Conclusion

Human exposure to aluminium is burgeoning [180] with significant implications for human health [166, 181]. ABAs are effective and cheap but are they safe? Confirmation of their safety remains to be addressed and will only come from further research on their biological activities at injection sites and beyond. All ABAs currently in use in vaccination and sub-cutaneous immunotherapy require further validation of their safety, which means that the manufacturer of AAHS should release this ABA so that its safety can be verified independently. Burgeoning knowledge regarding the biological activities of ABAs now dictates that their safety should be evaluated independently of their presence in vaccine formulations.

Abbreviations

AAHS: 

amorphous aluminium hydroxyphosphate sulphate

Aβ: 

amyloid-β

ABA: 

aluminium based adjuvant

AH: 

aluminium oxyhydroxide

AP: 

aluminium hydroxyphosphate

APC: 

antigen presenting cell

ASC: 

apoptosis-associated speck-like protein

ATP: 

adenosine triphosphate

BBB: 

blood brain barrier

BSA: 

bovine serum albumin

CD4+

cluster of differentiation-4 positive

CD8+

cluster of differentiation-8 positive

DAMPs: 

damage associated molecular patterns

DAPI: 

4′,6-diamidino-2-phenylindole, dihydrochloride

DC: 

dendritic cell

DLS: 

dynamic light scattering

Fc: 

fragment crystallisable (antibody) region

FITC: 

fluorescein isothiocyanate

GFP: 

green fluorescent protein

HBsAg: 

hepatitis B surface antigen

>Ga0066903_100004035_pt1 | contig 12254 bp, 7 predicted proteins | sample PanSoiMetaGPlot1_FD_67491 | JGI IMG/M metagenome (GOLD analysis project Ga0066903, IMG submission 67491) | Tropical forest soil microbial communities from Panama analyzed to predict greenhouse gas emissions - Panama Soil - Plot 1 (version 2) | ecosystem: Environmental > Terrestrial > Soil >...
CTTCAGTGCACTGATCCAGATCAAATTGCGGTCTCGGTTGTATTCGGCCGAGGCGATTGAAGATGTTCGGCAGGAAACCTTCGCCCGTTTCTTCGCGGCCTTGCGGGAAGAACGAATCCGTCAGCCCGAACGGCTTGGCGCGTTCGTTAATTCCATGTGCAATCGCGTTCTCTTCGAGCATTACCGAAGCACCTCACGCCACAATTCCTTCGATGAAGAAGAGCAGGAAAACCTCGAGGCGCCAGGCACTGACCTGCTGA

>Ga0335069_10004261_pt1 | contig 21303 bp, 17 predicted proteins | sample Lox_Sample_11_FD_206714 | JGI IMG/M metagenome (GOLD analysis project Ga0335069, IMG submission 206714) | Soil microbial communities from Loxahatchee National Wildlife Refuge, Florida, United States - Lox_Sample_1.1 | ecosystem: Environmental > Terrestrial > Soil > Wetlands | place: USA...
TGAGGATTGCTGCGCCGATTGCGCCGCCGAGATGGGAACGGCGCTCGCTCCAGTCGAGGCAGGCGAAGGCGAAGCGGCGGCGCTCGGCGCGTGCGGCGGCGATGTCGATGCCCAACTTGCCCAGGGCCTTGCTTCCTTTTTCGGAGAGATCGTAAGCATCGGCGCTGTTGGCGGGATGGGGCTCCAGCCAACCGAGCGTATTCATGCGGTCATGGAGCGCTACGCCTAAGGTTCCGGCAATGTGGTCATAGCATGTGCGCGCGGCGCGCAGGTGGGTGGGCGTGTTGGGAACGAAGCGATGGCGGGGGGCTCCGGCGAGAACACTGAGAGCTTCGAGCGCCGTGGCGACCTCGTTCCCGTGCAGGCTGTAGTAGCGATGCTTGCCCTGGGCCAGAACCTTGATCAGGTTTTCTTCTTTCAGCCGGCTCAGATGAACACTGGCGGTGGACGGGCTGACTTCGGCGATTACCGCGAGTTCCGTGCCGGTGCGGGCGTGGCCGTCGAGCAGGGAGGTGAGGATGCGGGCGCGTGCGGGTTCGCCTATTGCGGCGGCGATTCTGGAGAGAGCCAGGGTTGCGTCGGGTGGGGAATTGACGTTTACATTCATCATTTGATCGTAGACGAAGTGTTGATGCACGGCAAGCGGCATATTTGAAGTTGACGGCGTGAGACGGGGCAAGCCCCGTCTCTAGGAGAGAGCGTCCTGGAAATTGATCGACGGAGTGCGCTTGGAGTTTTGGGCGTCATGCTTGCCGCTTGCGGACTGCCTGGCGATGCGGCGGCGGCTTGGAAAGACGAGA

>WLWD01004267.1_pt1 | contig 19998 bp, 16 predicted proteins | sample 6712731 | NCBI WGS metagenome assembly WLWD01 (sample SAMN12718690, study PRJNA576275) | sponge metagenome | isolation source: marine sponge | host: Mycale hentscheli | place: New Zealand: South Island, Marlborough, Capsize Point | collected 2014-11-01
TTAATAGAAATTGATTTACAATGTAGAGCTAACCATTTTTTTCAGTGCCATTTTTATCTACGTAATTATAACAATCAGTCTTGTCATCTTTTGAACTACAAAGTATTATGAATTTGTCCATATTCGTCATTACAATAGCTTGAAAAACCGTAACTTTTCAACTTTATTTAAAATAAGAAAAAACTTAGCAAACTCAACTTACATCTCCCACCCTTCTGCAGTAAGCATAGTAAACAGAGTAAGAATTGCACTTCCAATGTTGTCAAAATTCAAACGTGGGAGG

HLA: 

human leukocyte antigen

HPV: 

human papilloma virus

ICP-MS: 

inductively coupled plasma mass spectroscopy

IgE: 

immunoglobulin E

IgG: 

immunoglobulin G

IL: 

interleukin

IR: 

infrared spectroscopy

ITAM: 

immunoreceptor tyrosine activation motif

LC3: 

light chain protein 3

LRR: 

leucine rich repeat

Lumogallion: 

4-chloro-3-(2,4-dihydroxyphenylazo)-2-hydroxybenzene-1-sulphonic acid

MHCII: 

major histocompatibility complex class II

MIF: 

muscle interstitial fluid

Morin: 

2′,3,4′,5,7-pentahydroxyflavone

Nalp3: 

neuronal apoptosis inhibitory protein, leucine rich repeat and pyrin domains-containing protein 3

NF-κB: 

nuclear factor-κB

NOD: 

nucleotide-binding oligomerisation domain

OVA: 

ovalbumin

PBMC: 

peripheral blood mononuclear cells

PBS: 

phosphate buffered saline

PCB: 

poorly crystalline boehmite

PI3K: 

phosphoinositide-3-kinase

PLA: 

polylactide

PRR: 

pattern recognition receptor

PSD: 

particle size distribution

PZC: 

point of zero charge

SyK: 

spleen tyrosine kinase

TEM: 

transmission electron microscopy

THP-1: 

T helper 1

TH2: 

T helper 2

ThT: 

Thioflavin T

UPW: 

ultrapure water

XRD: 

X-ray diffraction

Declarations

Authors’ contributions

CE, ES and MM conceived the idea for the paper and wrote the manuscript. All authors read and approved the final manuscript.

Authors’ information

CE is Professor of Bioinorganic Chemistry and Leader of the Research Group on Aluminium and Silicon. MM and ES are CMSRI-funded research fellows in the Research Group on Aluminium and Silicon.